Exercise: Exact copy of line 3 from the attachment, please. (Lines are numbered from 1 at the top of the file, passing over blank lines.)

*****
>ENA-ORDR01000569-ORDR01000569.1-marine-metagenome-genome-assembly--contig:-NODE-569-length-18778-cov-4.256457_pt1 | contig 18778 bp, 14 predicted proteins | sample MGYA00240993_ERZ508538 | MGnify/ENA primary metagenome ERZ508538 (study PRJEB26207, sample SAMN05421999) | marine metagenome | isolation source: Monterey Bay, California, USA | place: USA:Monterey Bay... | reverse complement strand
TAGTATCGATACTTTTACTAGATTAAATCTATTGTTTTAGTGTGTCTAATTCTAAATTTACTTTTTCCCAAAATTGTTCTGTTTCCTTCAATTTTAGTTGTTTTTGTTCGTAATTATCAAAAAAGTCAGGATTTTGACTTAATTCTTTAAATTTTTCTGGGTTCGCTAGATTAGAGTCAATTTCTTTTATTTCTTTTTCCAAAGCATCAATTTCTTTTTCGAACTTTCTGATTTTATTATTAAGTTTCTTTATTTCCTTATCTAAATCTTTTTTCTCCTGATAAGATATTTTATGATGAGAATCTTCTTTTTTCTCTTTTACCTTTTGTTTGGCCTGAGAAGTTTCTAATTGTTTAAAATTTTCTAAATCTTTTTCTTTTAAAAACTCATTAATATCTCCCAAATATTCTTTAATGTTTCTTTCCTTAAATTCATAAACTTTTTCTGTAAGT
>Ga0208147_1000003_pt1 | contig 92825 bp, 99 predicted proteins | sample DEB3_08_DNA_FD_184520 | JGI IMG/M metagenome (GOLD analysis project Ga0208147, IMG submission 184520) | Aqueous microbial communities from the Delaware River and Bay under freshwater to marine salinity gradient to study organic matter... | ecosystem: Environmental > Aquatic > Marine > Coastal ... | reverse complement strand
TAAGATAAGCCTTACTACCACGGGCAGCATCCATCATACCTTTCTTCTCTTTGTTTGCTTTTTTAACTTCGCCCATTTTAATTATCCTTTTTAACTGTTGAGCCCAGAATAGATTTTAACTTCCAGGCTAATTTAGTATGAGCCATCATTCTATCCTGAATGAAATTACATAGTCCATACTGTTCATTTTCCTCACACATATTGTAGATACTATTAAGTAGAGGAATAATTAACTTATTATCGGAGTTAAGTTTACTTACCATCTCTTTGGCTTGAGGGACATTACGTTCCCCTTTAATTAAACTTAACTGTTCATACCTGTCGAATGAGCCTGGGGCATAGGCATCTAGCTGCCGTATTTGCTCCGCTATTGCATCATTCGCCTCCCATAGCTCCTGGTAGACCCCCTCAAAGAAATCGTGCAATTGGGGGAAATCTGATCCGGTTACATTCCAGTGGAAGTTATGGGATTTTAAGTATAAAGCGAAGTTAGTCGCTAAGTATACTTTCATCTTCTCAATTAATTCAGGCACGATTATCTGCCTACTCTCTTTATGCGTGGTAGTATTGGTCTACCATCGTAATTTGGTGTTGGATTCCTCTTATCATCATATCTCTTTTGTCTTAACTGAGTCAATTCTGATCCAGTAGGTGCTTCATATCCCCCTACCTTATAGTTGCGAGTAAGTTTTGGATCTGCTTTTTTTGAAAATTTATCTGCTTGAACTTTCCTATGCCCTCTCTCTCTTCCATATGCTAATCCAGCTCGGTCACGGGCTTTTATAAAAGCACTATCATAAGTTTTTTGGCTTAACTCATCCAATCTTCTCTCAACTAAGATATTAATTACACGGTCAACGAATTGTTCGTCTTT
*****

>Ga0208147_1000003_pt1 | contig 92825 bp, 99 predicted proteins | sample DEB3_08_DNA_FD_184520 | JGI IMG/M metagenome (GOLD analysis project Ga0208147, IMG submission 184520) | Aqueous microbial communities from the Delaware River and Bay under freshwater to marine salinity gradient to study organic matter... | ecosystem: Environmental > Aquatic > Marine > Coastal ... | reverse complement strand